In our previous example, the bond index fund went from 10K-14K in ten years. The stocks have grown from $10K to $37K in ten years! When I advocate for investing in stocks for the future, this is what I am talking about. If you put that 10K in and forgot all about it and woke up in 2020, you would have made $27K and did nothing.

Now the average per year for this fund is 7%-8%, and this is a nice number because of the recent stock market run. There is no guarantee that the next 10 years will have the same performance. However, remember we are investing for the future! If you need the money sooner you might not want all your money in an Index Fund of stocks!

Index Fund vs. Mutual Fund Debate

Index funds are ideal stocks for the future in my opinion. Let’s look at some date. A study done shows that “over the last 15 years from June 30, 2003 to June 30, 2018, only one in 13 large-cap managers, only one in 21 mid-cap managers, and one in 43 small-cap managers were able to outperform their benchmark index.

So, over the last 15 years, hardly any of the professionals were able to beat the market. What makes you think that you are going to pick the 1 out of 20 of the correct funds? I’m sure if you doubled that time period over 30 years, the number would be even smaller, if not zero.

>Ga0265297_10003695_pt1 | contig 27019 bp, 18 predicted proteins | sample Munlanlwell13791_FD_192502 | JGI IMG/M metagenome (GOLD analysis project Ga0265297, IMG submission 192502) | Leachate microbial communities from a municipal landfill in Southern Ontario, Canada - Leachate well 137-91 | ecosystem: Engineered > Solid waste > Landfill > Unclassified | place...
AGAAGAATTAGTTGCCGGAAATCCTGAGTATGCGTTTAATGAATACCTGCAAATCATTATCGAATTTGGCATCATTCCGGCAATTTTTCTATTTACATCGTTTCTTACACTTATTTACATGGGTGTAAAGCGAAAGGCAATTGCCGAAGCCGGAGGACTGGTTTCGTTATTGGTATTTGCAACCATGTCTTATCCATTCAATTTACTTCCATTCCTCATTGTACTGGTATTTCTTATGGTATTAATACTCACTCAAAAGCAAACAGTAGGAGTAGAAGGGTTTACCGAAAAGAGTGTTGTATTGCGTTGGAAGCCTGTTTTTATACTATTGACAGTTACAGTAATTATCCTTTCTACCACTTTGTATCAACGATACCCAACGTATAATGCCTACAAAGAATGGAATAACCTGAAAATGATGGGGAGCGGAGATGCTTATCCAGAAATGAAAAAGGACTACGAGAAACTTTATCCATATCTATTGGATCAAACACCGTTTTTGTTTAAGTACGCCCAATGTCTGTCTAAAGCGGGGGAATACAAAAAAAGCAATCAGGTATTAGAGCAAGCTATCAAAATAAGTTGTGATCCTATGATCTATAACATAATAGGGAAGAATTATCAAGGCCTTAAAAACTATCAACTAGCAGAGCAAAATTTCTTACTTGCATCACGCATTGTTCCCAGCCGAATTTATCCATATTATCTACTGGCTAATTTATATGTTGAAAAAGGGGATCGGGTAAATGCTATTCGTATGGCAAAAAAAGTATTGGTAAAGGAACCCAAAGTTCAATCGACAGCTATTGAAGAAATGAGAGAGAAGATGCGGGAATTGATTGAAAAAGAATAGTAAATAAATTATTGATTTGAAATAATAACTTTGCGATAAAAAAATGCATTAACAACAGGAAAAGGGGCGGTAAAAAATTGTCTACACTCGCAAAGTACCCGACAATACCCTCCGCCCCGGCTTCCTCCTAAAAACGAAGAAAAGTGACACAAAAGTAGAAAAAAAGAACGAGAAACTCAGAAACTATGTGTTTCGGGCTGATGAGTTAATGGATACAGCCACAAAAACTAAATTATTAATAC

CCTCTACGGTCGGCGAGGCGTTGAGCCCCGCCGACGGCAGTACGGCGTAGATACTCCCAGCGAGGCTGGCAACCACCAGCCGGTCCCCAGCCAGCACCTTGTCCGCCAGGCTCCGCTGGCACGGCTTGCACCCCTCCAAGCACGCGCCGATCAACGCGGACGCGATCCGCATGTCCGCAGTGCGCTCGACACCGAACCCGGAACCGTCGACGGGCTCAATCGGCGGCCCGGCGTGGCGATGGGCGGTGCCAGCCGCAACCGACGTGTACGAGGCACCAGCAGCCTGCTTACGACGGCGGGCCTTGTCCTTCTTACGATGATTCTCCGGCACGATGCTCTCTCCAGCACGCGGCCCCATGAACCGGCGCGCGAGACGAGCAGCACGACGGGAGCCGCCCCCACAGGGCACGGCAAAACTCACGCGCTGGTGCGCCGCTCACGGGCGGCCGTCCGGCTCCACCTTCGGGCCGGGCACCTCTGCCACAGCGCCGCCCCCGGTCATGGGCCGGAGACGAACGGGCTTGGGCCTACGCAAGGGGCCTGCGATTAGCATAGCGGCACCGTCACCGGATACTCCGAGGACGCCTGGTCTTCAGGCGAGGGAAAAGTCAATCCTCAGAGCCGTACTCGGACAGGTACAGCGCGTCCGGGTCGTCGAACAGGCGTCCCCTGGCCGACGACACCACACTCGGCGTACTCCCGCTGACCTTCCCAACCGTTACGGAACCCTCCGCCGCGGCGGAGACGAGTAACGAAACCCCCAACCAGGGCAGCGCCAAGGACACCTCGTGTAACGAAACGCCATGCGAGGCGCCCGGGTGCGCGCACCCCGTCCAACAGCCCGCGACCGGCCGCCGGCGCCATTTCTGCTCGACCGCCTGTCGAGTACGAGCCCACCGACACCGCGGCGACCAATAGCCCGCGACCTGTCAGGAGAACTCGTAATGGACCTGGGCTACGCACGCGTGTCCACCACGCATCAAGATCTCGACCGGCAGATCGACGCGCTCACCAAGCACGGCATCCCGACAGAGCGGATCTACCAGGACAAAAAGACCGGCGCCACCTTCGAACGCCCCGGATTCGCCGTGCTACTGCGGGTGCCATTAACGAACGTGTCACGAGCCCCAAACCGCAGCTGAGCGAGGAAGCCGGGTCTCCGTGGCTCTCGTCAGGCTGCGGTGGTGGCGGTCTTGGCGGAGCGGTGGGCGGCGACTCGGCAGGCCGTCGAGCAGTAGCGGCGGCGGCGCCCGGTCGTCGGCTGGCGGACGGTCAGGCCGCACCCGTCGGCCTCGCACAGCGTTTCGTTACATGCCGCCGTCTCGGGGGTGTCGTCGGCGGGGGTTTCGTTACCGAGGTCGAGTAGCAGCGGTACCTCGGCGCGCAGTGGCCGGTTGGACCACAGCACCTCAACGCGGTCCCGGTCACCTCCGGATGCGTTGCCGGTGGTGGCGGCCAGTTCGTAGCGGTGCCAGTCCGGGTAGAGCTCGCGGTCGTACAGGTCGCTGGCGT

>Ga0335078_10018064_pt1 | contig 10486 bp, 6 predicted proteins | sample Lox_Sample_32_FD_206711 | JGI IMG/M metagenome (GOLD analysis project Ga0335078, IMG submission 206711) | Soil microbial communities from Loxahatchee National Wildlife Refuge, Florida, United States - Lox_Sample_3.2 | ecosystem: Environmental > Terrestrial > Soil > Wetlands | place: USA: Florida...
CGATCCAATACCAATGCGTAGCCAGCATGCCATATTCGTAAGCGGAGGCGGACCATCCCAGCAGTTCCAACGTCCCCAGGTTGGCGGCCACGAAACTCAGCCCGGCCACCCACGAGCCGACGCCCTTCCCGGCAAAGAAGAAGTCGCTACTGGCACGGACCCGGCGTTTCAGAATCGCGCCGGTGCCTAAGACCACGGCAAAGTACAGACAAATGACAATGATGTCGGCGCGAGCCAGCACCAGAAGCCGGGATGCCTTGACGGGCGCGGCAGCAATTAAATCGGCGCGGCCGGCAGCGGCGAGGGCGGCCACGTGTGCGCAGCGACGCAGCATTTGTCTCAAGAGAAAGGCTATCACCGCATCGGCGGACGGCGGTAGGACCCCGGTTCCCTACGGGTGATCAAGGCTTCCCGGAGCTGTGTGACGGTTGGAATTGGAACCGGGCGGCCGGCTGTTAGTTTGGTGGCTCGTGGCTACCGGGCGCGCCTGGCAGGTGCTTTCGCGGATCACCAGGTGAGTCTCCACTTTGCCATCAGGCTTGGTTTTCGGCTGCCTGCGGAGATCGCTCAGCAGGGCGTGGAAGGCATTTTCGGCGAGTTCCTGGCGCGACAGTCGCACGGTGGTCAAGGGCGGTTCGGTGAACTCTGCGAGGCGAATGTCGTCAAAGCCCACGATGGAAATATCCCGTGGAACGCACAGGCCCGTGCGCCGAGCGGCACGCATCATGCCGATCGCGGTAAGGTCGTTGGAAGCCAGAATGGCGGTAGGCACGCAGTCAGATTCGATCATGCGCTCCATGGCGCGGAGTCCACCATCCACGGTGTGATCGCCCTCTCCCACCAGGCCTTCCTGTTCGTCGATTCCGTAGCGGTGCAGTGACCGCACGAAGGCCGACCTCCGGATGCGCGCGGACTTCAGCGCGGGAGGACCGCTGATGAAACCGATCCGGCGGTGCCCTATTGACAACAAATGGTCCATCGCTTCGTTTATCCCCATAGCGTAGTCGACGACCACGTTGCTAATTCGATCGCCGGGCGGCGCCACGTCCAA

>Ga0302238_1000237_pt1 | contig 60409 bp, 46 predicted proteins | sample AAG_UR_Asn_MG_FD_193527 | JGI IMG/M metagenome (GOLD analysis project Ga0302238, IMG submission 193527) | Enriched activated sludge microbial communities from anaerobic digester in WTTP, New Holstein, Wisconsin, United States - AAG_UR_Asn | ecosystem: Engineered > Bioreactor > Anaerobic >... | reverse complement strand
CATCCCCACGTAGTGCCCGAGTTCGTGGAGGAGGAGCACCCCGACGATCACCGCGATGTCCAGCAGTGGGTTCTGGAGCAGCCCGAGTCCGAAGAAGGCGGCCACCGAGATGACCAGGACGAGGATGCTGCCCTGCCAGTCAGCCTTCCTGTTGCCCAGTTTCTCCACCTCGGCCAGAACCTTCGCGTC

Why gamble, when you can just own the market and plan for a 7%-10% annual return on average without much work at all? You are eliminating the risk of losing your entire chunk of money, eliminating the risk of a devious individual stealing your money, and eliminating the risk having your portfolio whittled down due to fees from money managers who likely won’t give you better results.

How the Average Joe wins

This is too complicated for me. I prefer simple but effective common sense strategies.

The Average Joe wins by making smart decisions in stocks, knowing how to play financial defense and maybe having a budget? Supercharging their investment cash with house hacking. Side hustling for extra cash if needed. Then investing the surplus continually in a relatively safer long term option like index funds.

This individual would be getting the equity paydown on their property, free rent, potential property appreciation, and the hassle-free growth of stocks for the future. This person is setting themselves up for great financial success, and it doesn’t require hiring anyone, getting an MBA, or 30 years in the financial sector.

It does require some discipline, a little research, and some hard work to get your snowball rolling. After that, it can be set on automatic and after a few years, your portfolio will start doing the heavy lifting for you!

You don’t need to be a Day trader, learn about options, invest in bitcoin, gamble, or buy anyone’s $1000 course. By investing in stocks for the future, you add another dimension to your portfolio to help secure your financial future. While this article is not the end all guide, there are 400 page books written on investing! It should give you a good financial basis to continue to research and make smart decisions with your future!